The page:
Pentecost is all about power, the real strength we need from God’s Spirit to do His will. Any Christian who seeks to extend the rule and reign of God’s Kingdom knows this. Beyond the grace to endure the wear and tear of daily living, we need ‘power from on high’ (LK 24: 49). Such power alerts and poises us to catch the upward wind of His Spirit. Nothing less is needed to take ground for the Kingdom.
I need a Spirited kick to rouse me from routine, the everyday drone that can drown out what God wants. Recently, God goaded me to share a bit of my story with a certain man. Unbeknownst to me, he was a Christian who had just gotten into his first serious ‘gay’ relationship. He did not like what I said but the Spirit wanted him to know something else.
Or the other day, weary from a long day of demands, God called me to visit a neighbor who, recently widowed, was in an unusually dark day of grief. The Spirit of Pentecost alerted me to her need for Real Presence—me, a bearer of God’s living Spirit!
Holy power does not mean much unless we are spiritually surrendered. Only the heart that makes room for His power will be empowered to go the distance. During Lent, I did a study of the seven churches in Revelation. (to download, click here) As I reviewed the Risen Christ’s exhortation to them, I gleaned 3 qualities that invite holy power.
The first is poverty, an apt realization that apart from Him, we can do nothing (John 15:5). Jesus especially empowered the suffering churches, e.g. oppressed Smyrna, now ‘rich in poverty.’ She had been weakened by various afflictions and looked only to the One. On the other hand, Jesus threatened to vomit out the sleek and strong Laodiceans who trusted in their wealth; He also threatened to remove His favor from the pious Ephesians who in their good works no longer relied wholly on Him.
Persecution is the second ‘ground’ for welcoming holy power. Those who live mightily in the light of Resurrection will incur disfavor, no matter how loving they are. American Christians often believe that if they are nice enough, all will be well. So instead of rightfully scandalizing the culture, our Gospel anesthetizes it. The Pergamums married themselves to the power structures of the day which made them strong in numbers but drowsy in real moral influence.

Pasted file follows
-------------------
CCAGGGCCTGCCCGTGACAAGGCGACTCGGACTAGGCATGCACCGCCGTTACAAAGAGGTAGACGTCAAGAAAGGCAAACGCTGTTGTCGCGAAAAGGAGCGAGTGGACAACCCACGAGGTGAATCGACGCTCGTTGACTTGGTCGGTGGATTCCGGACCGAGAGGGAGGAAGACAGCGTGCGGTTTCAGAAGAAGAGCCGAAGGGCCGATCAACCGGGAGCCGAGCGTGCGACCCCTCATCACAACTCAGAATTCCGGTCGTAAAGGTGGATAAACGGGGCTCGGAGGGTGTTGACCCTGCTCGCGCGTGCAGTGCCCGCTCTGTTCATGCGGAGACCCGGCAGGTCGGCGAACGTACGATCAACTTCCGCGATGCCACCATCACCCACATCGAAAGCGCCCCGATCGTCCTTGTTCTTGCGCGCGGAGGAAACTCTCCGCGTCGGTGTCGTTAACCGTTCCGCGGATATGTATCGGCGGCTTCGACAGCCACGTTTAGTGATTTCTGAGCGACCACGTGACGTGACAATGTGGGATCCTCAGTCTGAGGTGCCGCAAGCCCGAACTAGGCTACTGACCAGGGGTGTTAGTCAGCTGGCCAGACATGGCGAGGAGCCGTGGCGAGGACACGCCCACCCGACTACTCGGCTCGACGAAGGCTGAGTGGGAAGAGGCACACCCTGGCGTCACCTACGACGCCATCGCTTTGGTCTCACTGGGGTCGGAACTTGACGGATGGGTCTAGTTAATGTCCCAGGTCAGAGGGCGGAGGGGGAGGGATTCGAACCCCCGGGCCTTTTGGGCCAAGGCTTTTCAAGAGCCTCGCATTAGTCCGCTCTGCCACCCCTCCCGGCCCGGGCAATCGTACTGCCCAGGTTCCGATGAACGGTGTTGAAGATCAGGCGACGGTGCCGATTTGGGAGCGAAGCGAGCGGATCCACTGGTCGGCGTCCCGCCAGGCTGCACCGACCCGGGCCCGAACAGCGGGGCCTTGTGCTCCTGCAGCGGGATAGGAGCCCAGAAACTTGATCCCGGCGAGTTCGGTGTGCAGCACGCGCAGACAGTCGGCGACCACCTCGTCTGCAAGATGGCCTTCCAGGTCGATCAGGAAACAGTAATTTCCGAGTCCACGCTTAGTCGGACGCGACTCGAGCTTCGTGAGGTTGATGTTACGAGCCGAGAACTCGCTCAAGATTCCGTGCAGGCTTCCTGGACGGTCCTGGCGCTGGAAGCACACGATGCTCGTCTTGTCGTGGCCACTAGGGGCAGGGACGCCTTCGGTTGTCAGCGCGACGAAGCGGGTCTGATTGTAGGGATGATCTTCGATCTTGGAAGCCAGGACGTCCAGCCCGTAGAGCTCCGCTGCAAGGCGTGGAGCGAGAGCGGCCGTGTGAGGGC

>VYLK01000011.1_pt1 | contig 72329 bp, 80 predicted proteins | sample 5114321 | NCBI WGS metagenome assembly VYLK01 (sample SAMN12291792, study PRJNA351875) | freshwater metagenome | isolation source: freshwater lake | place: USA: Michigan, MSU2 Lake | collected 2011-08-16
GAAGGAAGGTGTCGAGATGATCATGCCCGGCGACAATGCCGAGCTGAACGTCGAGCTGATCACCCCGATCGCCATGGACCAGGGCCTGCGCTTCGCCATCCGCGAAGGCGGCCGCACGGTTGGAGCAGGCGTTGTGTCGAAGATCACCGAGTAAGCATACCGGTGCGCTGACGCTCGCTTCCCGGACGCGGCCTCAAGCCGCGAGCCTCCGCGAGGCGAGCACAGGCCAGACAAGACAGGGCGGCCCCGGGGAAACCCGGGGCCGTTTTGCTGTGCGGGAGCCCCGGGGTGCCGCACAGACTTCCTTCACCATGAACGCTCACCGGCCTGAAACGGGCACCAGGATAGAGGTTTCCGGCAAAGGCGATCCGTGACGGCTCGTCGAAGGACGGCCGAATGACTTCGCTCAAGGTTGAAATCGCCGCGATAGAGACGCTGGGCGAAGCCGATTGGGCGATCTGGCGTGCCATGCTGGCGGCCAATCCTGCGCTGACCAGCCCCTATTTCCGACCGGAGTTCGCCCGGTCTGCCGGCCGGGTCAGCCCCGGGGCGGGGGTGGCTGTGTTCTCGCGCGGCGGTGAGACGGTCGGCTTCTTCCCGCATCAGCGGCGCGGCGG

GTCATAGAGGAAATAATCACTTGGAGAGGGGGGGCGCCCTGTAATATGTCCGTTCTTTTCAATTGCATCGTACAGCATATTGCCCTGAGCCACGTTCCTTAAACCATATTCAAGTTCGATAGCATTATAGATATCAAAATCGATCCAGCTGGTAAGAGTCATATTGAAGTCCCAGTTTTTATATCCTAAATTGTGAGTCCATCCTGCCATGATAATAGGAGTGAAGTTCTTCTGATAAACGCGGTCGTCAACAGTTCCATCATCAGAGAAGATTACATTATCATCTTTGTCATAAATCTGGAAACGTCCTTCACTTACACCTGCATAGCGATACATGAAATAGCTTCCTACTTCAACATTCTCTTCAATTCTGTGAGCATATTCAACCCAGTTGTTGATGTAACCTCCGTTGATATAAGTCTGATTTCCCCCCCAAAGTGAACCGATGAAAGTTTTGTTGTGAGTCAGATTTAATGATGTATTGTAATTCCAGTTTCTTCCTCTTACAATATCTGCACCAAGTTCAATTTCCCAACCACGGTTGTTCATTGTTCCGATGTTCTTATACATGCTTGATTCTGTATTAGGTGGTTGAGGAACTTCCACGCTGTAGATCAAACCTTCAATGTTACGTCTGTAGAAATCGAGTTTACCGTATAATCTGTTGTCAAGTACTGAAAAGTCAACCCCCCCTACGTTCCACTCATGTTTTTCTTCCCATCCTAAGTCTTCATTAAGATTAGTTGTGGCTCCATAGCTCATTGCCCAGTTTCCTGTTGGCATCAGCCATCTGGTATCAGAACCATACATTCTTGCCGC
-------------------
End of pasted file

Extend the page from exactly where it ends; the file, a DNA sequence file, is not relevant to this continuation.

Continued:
On the other hand, those pummeled by opposing forces in the culture become broken ground for arising as potent witnesses until the end. Such was the case for the Philadelphians who in spite of ‘little strength kept Jesus’ Word and did not deny His Name.’
Purity is the third ‘ground’ for holy power.’ In John the Apostle‘s day, as in ours, spiritual idolatry resulted in sexual immorality. Churches would cozy up to other gods and would serve them by incorporating all manner of sexual perversion. Cheap ‘grace’ covered a multitude of sins, which Jesus promptly exposed to reveal the stench of impurity in the majority of churches, especially the Thyatirans whose compromise ‘misled His servants into sexual immorality.’ Jesus gave them the chance to repent and become chaste in devotion to Himself and His purposes.
Do you want to become the ground for holy power? Rejoice in your poverty and look to Jesus alone as your treasure. Count the murmuring of tongues against you as confirmation. The persecuted are blessed with holy power. Do not mess around with sexual compromise. God does not like it, and He likes even less those who justify such sin on the grounds of ‘grace.’ In all three—the yearning for purity, the affliction of persecution, and the hunger of poverty, we become welcoming ground for Pentecost. Bring it on, Holy God.